US families illegally adopted 100s of Chilean children during Pinochet dictatorship
A bombshell report by the Chilean judiciary has revealed that hundreds of children illegally adopted by foreigners during the Pinochet dictatorship were sent to the US. A judge overseeing the probe called it “kidnapping.”
Judge Mario Carroza’s report, released Sunday, followed a probe into 579 adoptions between 1950 and 2001, 488 of those during the 1973-1990 dictatorship of General Augusto Pinochet. Of those, 525 were adopted by foreign families, and 432 went to the US. Calling the practice “kidnapping” and a “crime against humanity,” Carroza pointed out that Chile had no legal mechanism for overseas adoption until 1988.
Files on the 579 children of “vulnerable” mothers were discovered at the home of 96-year-old social worker Telma Uribe, who played a key role in the “irregular” adoptions according to Carroza. Mothers in financial hardship were paid to transfer their newborns to the legal guardianship of agencies. They were then “handed over” to families abroad.
The American Adoption Agency is linked to 206 of the cases; the Evangelical Adoption and Family Service to 22; the New York Study Service to 11; International Adoptions, Inc. to four; Catholic Charities of Richmond to three; Today’s Family, Inc. to three; and Homestudies, Inc. to two.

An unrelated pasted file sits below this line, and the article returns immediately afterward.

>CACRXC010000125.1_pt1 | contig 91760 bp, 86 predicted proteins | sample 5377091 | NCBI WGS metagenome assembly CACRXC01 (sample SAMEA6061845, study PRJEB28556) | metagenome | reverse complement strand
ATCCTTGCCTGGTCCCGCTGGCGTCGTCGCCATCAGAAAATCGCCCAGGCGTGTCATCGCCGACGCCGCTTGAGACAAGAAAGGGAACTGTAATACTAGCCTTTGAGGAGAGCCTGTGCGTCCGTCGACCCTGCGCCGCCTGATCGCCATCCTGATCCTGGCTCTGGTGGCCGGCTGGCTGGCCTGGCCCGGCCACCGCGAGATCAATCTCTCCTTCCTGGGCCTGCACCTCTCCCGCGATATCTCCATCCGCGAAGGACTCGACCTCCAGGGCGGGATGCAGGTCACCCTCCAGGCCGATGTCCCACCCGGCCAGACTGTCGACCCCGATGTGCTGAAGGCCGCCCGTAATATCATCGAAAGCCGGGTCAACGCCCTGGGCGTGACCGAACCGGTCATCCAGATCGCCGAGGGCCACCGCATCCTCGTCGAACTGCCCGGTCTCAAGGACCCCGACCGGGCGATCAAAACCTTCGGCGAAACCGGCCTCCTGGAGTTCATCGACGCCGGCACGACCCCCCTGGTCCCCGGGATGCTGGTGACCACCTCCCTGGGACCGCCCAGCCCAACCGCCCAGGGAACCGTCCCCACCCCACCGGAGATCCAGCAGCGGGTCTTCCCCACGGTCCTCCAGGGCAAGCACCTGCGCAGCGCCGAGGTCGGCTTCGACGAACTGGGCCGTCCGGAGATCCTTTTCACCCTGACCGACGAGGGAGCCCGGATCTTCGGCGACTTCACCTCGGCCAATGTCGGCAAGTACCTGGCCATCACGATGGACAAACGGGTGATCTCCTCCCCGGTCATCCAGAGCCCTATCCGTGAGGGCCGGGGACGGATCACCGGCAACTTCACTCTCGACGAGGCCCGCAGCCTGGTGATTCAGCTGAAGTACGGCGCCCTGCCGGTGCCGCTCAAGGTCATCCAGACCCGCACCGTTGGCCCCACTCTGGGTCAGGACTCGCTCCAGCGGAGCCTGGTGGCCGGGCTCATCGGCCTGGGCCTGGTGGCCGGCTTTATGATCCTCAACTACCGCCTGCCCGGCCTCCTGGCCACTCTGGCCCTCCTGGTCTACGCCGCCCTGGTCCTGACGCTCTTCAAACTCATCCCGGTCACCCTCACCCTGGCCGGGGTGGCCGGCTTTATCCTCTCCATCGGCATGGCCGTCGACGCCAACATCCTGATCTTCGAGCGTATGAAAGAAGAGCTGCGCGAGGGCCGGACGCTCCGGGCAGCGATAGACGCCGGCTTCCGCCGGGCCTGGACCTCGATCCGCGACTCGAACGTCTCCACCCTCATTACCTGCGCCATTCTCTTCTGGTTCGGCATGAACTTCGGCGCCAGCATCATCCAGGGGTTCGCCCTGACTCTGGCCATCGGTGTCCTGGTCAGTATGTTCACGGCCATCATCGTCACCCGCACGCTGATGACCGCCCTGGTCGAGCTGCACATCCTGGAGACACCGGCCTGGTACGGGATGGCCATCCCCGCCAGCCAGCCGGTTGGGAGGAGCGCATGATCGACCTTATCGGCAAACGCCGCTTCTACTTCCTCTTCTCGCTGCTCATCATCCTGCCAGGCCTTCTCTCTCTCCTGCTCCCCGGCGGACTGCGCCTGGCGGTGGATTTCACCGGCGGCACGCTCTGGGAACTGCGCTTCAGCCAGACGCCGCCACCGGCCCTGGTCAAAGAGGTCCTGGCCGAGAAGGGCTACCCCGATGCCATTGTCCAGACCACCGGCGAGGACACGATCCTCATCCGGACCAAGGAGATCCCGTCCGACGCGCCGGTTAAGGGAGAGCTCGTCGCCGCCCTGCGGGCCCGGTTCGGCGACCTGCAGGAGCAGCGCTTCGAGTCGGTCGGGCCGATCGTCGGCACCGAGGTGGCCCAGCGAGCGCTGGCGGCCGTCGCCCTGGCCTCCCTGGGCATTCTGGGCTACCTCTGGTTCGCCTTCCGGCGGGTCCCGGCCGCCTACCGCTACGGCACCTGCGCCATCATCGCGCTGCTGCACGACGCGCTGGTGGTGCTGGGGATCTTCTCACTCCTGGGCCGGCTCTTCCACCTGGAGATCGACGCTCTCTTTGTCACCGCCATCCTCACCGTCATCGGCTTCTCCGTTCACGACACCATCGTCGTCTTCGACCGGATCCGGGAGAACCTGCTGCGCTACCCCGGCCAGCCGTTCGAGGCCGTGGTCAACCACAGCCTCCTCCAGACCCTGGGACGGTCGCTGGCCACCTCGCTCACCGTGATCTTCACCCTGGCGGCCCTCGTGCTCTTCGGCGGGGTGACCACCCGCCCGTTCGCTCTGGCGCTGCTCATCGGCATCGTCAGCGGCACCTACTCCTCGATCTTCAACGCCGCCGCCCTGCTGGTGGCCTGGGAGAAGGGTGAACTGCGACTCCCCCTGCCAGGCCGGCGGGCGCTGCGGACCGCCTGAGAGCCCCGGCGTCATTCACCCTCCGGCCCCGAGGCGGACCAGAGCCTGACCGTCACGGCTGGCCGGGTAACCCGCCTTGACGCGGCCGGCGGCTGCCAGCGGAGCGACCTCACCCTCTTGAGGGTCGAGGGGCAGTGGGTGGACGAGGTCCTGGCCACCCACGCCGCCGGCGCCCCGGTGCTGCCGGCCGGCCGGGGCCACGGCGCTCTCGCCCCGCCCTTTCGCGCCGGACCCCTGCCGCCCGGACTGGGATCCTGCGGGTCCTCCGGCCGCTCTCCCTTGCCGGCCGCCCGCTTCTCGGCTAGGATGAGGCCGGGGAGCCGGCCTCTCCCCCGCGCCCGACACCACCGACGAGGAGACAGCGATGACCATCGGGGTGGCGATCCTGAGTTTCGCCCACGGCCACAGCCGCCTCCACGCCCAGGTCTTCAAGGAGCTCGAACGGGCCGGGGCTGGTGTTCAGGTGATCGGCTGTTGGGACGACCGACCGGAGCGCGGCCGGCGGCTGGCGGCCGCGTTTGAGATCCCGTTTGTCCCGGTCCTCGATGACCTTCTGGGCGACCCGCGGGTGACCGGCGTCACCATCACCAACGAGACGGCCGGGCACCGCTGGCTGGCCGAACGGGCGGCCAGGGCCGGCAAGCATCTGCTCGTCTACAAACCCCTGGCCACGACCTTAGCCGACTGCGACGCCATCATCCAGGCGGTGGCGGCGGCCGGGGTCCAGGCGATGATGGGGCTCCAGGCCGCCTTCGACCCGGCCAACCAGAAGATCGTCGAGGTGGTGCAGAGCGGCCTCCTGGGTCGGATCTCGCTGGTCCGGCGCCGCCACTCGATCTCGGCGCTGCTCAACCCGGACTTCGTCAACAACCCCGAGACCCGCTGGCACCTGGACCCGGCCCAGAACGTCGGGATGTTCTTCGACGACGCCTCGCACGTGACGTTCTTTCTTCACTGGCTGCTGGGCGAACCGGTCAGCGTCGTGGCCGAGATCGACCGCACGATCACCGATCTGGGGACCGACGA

Carroza, a Santiago Appellate Court judge, told the Chilean newspaper La Tercera his team were probing “abduction of minors” in relation to political violence and human rights violations during the Pinochet era. “But the investigation goes further, because there are various traces of irregularities that perhaps it would be best to clear up.”
Even if “we are talking about cases that are not considered crimes against humanity, we would be talking about acts that would be proscribed,” the judge said.
Uribe conspired with two doctors, a lawyer, a translator, two other social workers and organizations including children’s homes and maternity wards, the report said. She even advertised her services on radio to mothers thinking of putting their children up for adoption.
Most of the mothers were going through economic difficulties, the report said, and were paid in one way or another to give up their children.
“In the great majority of cases reviewed there is effectively an economic contribution for diverse reasons,” the report notes.
Pinochet took power in the September, 1973 CIA-backed coup against socialist leader Salvador Allende, who committed suicide as troops stormed the presidential palace.